What is the purpose of Camels’ Humps?

The fat stored in a camel’s hump allows it to traverse vast, barren stretches with minimal food and water.

Camels, those “desert schooners”, played a crucial role in trade and culture in the Middle East, Africa and Asia for literally thousands of years. They have been used as currency for the bride price, for transportation, freight, food and clothing. Certainly one of the most distinctive features of this very useful animal is the hump. What purpose do camel humps serve? Why do they exist?

Bactrian camels are seen most often in Asia, often in the Gobi Desert.

Camel humps are a punishment if we read the story “How the Camel Got Its Hump” by Rudyard Kipling. In this hilarious fable, Kipling paints a picture of an extremely lazy camel that would fail. His favorite word was “Humph”. When the chief djinn found out about the camel’s laziness, he went to see him and admonished him for being lazy. When the only answer he got was “Humph,” that’s what the camel got on his back: a big “humph” of his own, so he could go three days without food and catch up on work he hadn’t done.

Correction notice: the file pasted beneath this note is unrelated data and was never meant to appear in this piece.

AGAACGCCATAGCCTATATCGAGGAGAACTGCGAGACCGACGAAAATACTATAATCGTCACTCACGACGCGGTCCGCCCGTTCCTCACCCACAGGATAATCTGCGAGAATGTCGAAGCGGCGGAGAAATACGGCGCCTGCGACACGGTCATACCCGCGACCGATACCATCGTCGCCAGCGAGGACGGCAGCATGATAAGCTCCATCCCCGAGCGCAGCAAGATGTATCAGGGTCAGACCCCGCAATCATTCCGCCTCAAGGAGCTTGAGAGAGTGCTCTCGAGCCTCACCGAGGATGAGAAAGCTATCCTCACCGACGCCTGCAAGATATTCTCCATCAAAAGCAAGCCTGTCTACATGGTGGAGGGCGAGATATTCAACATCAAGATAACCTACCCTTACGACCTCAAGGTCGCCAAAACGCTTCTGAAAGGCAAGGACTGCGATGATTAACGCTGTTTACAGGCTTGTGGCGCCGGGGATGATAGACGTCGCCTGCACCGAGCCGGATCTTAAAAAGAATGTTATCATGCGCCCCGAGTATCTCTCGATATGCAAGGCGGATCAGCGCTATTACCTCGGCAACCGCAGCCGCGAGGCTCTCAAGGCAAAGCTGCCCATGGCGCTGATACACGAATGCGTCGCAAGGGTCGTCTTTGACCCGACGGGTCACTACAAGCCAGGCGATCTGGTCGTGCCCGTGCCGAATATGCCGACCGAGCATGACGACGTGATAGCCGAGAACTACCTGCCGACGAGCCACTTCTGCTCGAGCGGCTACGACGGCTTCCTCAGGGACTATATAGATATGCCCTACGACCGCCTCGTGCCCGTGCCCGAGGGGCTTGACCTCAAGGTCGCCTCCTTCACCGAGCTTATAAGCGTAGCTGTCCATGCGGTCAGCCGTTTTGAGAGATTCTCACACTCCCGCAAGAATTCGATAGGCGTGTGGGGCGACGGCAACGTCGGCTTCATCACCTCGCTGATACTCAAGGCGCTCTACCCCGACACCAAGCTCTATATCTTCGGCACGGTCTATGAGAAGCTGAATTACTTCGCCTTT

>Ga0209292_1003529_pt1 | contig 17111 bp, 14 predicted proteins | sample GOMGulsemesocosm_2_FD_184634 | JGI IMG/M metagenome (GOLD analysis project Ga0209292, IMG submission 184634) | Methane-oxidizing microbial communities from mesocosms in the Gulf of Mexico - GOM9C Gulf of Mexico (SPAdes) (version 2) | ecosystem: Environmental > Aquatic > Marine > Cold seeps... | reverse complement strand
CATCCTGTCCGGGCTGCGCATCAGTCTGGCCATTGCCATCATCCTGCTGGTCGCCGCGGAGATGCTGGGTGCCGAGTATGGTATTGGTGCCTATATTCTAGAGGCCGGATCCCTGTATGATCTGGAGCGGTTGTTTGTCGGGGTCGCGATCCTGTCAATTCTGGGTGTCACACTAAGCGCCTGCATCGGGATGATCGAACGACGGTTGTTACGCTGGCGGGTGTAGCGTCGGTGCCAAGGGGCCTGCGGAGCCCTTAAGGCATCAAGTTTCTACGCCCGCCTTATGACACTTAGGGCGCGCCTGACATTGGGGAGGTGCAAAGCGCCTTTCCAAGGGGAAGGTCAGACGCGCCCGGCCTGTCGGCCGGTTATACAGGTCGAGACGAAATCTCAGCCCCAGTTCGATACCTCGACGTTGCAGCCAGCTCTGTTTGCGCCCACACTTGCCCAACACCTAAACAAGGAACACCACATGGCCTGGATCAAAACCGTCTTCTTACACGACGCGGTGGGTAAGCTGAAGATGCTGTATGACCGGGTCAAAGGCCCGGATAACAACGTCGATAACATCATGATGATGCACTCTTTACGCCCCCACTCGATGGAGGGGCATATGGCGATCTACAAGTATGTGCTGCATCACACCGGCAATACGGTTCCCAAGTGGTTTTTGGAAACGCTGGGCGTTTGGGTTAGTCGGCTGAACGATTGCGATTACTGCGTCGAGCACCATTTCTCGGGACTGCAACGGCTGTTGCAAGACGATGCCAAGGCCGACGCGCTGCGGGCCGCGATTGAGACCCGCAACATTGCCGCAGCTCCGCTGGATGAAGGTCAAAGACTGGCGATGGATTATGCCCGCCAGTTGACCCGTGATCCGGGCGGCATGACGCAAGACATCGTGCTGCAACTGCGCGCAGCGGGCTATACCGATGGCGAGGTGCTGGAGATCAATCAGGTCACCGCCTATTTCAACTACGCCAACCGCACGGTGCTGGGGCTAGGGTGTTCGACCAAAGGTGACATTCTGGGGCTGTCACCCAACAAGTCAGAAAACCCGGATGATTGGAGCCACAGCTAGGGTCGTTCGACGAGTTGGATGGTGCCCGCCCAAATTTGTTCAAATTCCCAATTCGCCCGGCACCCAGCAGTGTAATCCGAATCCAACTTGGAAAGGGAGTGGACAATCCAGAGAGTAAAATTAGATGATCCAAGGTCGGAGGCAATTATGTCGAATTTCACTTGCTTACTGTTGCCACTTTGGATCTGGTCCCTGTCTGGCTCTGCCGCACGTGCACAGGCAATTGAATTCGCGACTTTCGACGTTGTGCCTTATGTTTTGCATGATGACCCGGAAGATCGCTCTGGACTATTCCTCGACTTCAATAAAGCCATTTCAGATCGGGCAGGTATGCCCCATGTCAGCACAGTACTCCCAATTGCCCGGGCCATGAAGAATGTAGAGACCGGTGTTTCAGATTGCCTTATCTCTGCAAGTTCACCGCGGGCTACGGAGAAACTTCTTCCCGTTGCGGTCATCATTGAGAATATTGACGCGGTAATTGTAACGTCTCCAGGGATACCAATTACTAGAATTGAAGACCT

Author Rudyard Kipling wrote a well-known fable about how the camel got its hump.

In the real world, camel humps serve just that purpose: camels can go long periods without eating. Camels humps are made of fat and support the animal during long periods of travel and with little food. They have other physiological characteristics that also help them to survive without eating or drinking, but camel humps are certainly the most visible.

See also  What is absinthe?

Camels’ humps and other adaptations have made them the animal of choice for desert travel for thousands of years, going places where no other vehicle or transport can go. The Bactrian camel is the most frequently seen two-humped variety in Asia and a traveler of the Gobi Desert. The dromedary camel with a hump is the animal that crosses the Sahara.

Since camel humps are made of fat, they provide immediate energy. In the past, camel humps were thought to help them stay hydrated, but this has been disputed as the animals would use a lot of energy to metabolize fat into water to be efficient. Instead, camels can drink up to 20 gallons (75.6 liters) of water at a time, and their bodies store this water for long periods.

Camel humps also signal the animal’s health and well-being. The hump begins to soften and shrink as the animal runs out of food, but when the camel eats and rests, the hump is soon restored. Camel humps are a notable feature that helps the animals adapt perfectly to their desert life.

Leave a Comment